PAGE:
Curious to know about how to fuel or recover from your HIIT workouts with nutrition? Check out this post about what to eat before and after a HIIT Workout!
What about you? Do you include HIIT training in your weekly workouts?
52 Healthy Habits E-Course
Did you miss this series or wish you could repeat it? No problem! I’ve put all the posts together in an e-course that directly corresponds with the healthy habits series! By focusing on one healthy habit per week you’ll be able to master the skills needed to successfully improve your health, increase your energy, and drop those unwanted pounds. The best part is, you’ll do it while barely even realizing it. These 52 habits are the habits I review with almost every single Hungry Hobby RD client. These habits are the backbone of getting off the diet train and getting the results you wanted! What are you waiting for??????
The e-course will provide supportive information such as tips and tricks to help you ingrain each healthy habit as part of your permanent lifestyle.
Cost of the automated series is $26 dollars (just 50 cents per week) for the whole year, which helps me cover the cost of automating the emails through my server. Thanks!
( Want to really plan to succeed and save money? What To Eat? Meal Plan subscriptions also come with this E-Course as part of the subscription! They also come with a supportive facebook group and a ton more goodies, check them out!)
52 HEALTHY HABITS IN 52 WEEKS SERIES:
The 52 Healthy Habits Series is about ditching the diet mindset and making small changes to improve health overall naturally leading to a healthy body composition, increased energy and improved health. Please follow along and check out the past weeks!
- Week 52: Healthy Habits Wrap Up
- Week 51: Nightly Reflection
- Week 50: Limit Harmful Chemicals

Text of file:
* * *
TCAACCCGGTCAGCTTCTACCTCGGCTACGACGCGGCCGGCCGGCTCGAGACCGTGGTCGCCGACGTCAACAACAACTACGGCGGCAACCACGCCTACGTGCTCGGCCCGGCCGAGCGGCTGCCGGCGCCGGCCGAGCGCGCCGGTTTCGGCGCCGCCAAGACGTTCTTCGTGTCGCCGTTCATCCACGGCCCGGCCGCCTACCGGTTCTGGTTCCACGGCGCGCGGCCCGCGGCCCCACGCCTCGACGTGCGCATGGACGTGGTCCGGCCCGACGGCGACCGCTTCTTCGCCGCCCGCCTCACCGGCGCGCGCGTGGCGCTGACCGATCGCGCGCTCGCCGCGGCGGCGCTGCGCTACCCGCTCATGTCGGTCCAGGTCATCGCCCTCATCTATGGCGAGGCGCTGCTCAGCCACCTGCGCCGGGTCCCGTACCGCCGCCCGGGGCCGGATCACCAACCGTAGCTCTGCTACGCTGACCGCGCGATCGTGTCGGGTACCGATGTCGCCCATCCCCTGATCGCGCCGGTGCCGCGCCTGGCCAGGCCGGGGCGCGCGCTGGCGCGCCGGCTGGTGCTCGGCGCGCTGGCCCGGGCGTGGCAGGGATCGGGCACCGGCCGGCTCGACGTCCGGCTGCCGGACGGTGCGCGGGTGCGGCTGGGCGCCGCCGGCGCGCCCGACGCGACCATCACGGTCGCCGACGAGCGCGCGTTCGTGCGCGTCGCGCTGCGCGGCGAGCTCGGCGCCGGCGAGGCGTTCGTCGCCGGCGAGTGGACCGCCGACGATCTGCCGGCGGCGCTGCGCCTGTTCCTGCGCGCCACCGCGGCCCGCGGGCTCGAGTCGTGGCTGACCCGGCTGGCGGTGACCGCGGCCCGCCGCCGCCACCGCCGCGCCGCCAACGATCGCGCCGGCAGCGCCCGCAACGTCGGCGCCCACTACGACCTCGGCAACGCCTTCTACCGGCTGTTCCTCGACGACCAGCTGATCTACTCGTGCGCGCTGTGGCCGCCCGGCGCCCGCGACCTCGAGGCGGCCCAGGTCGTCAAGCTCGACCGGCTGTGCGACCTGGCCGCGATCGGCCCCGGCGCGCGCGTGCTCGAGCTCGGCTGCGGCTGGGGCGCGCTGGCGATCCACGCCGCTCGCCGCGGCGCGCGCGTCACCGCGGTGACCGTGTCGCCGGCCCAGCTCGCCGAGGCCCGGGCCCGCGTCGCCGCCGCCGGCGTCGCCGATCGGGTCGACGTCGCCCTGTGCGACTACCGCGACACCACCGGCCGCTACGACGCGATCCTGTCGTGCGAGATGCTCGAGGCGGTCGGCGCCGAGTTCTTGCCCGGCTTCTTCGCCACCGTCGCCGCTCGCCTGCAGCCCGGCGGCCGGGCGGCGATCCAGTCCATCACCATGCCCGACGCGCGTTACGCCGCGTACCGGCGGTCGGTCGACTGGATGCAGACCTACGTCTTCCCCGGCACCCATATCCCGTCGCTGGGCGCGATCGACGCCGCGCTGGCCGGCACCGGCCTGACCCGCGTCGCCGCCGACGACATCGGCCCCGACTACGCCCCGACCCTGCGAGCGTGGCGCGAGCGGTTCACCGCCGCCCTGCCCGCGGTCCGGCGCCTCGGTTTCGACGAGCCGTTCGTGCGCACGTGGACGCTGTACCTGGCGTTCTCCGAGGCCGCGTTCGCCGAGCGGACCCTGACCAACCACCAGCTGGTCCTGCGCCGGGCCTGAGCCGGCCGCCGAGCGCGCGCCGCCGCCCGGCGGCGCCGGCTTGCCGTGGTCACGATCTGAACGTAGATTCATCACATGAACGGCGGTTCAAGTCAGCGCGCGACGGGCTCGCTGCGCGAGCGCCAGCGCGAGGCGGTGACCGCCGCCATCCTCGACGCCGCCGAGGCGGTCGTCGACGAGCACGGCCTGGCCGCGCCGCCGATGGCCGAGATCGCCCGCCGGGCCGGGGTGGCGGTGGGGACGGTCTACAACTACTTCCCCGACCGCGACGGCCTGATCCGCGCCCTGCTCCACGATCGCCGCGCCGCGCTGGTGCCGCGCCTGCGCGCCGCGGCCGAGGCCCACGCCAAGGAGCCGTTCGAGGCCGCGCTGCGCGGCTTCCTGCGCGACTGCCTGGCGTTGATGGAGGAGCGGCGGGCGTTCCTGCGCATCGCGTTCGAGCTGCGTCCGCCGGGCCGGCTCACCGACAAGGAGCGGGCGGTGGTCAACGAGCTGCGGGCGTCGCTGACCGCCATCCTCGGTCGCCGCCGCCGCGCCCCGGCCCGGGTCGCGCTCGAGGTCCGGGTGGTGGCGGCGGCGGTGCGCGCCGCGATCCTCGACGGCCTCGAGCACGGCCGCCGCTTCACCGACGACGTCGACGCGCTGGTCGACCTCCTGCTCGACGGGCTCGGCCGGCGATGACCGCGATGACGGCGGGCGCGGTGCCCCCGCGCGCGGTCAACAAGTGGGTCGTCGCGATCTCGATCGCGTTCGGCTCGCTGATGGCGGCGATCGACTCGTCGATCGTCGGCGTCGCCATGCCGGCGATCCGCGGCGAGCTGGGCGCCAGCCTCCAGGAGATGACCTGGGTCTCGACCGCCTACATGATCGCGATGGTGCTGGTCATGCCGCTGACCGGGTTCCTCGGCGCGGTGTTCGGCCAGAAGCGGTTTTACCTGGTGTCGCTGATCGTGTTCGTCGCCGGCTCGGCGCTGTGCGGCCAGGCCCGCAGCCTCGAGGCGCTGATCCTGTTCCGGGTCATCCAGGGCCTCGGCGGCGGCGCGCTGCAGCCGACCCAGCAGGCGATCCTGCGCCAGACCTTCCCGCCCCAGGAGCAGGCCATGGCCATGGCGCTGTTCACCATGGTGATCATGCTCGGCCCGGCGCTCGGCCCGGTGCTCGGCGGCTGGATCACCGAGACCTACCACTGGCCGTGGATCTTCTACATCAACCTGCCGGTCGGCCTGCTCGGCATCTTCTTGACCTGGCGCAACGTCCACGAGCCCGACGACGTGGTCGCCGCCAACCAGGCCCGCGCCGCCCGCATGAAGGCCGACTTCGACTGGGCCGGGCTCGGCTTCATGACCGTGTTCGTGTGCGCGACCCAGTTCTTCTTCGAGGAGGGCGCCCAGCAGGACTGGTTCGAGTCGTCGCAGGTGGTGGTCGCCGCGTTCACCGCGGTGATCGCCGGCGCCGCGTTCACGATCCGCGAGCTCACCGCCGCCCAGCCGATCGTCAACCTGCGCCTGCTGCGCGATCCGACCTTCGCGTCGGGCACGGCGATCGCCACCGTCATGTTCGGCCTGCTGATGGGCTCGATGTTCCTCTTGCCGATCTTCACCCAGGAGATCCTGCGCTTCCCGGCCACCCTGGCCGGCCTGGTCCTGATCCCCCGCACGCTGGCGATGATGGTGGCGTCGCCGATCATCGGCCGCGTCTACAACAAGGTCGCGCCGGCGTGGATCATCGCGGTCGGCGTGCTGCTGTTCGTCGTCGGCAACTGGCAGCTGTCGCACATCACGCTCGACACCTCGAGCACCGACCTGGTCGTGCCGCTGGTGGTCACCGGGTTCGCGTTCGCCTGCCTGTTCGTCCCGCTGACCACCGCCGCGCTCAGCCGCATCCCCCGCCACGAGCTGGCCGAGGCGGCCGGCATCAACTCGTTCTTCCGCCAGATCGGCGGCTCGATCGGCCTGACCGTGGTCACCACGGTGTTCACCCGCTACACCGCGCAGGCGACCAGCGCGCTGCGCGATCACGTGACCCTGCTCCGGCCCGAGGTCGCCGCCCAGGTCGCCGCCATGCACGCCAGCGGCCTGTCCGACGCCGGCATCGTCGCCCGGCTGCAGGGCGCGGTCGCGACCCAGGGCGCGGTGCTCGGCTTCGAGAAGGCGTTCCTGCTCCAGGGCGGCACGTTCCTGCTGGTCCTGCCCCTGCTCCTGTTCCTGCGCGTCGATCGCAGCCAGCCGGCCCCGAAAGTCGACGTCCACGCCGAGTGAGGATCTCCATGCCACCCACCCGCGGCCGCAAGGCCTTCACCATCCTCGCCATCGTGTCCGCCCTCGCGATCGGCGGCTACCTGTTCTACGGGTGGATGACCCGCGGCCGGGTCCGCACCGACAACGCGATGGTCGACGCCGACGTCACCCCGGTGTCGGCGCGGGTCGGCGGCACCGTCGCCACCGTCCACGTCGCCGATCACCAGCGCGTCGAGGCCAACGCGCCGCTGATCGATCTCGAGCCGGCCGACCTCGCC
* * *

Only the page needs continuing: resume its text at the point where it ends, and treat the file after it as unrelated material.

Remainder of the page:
- Week 49: Find Your Tribe
- Week 48: Cultivating Positivity
- Week 47: Healthy Thanksgiving Tips
- Week 46: Check In
- Week 45: Mobility – Foam Rolling
- Week 44: HIIT Training
- Week 43: LISS or Steady State Cardio
- Week 42: Limit Alcohol
- Week 41: Eat White, Wait What?
- Week 40: Eat Blue & Purple
- Week 39: Eat Green
- Week 38: Eat Yellow/Orange
- Week 37: Eat Red
- Week 36: Learn Which Foods to Purchase Organic
- Week 35: Read the Ingredient List!
- Week 34: Focus.
- Week 33: Chew Your Food!
- Week 32: Meditation
- Week 31: Gratitude Journaling
- Week 30: Plan & Revamp Dessert- 20 Healthy Ideas
- Week 29: Two fistfuls of veggies per meal
- Week 28: Get In Veggies At Breakfast
- Week 27: Healthy Veggie Snacks
- Week 26: Nourishing Fats for the Gut (Healthy Digestion Part 4)
- Week 25: Keeping Regular – The Other Fiber (Healthy Digestion Part 3)
- Week 24: Feed The Probiotics With Prebiotic Fiber (Healthy Digestion Part 2)
- Week 23: Amazing Health Benefits of Probiotics (Healthy Digestion Part 1)
- Week 22: Check In
- Week 21: What You Will Learn From Recording Your Meals (Intuitive Eating Series Part 4)
- Week 20: Eat Until 80% Full (Hara Hachi Bu) (Intuitive Eating Series Part 3)
- Week 19: Limit Distractions While Eating (Intuitive Eating Series Part 2)
- Week 18: Gaging Your Hunger Cues (Intuitive Eating Series Part 1)
- Week 17: 10,000 Steps Per Day
- Week 16: Assess Your Caffeine Intake
- Week 15: Decrease Sugar Intake
- Week 14: Healthy Coffee Creamers (upgrade yours)
- Week 13: 3 Month Check In
- Week 12: Sleep Enough & Sleep Better
- Week 11: Schedule Your Workouts
- Week 10: Pack A Healthy Lunch (5 Ways to Create Endless Combinations)
- Week 9: Prioritizing Protein
- Week 8: How and What to Meal Prep
- Week 7: Create & Stick To Your Healthy Meal Plan
- Week 6: Get Enough Omega-3’s (Fight Inflammation)
- Week 5: What Is A Healthy Fat & How To Get Enough (Include Healthy Fats)
- Week 4: How to Spot A Healthy Carbohydrate (Upgrade Your Carbs)
- Week 3: Tips to Increase Veggie Intake (Eat Veggies)
- Week 2: 15 Healthy On the Go Breakfast Ideas (Eat BF Challenge)
- Week 1: Tips to Drink More Water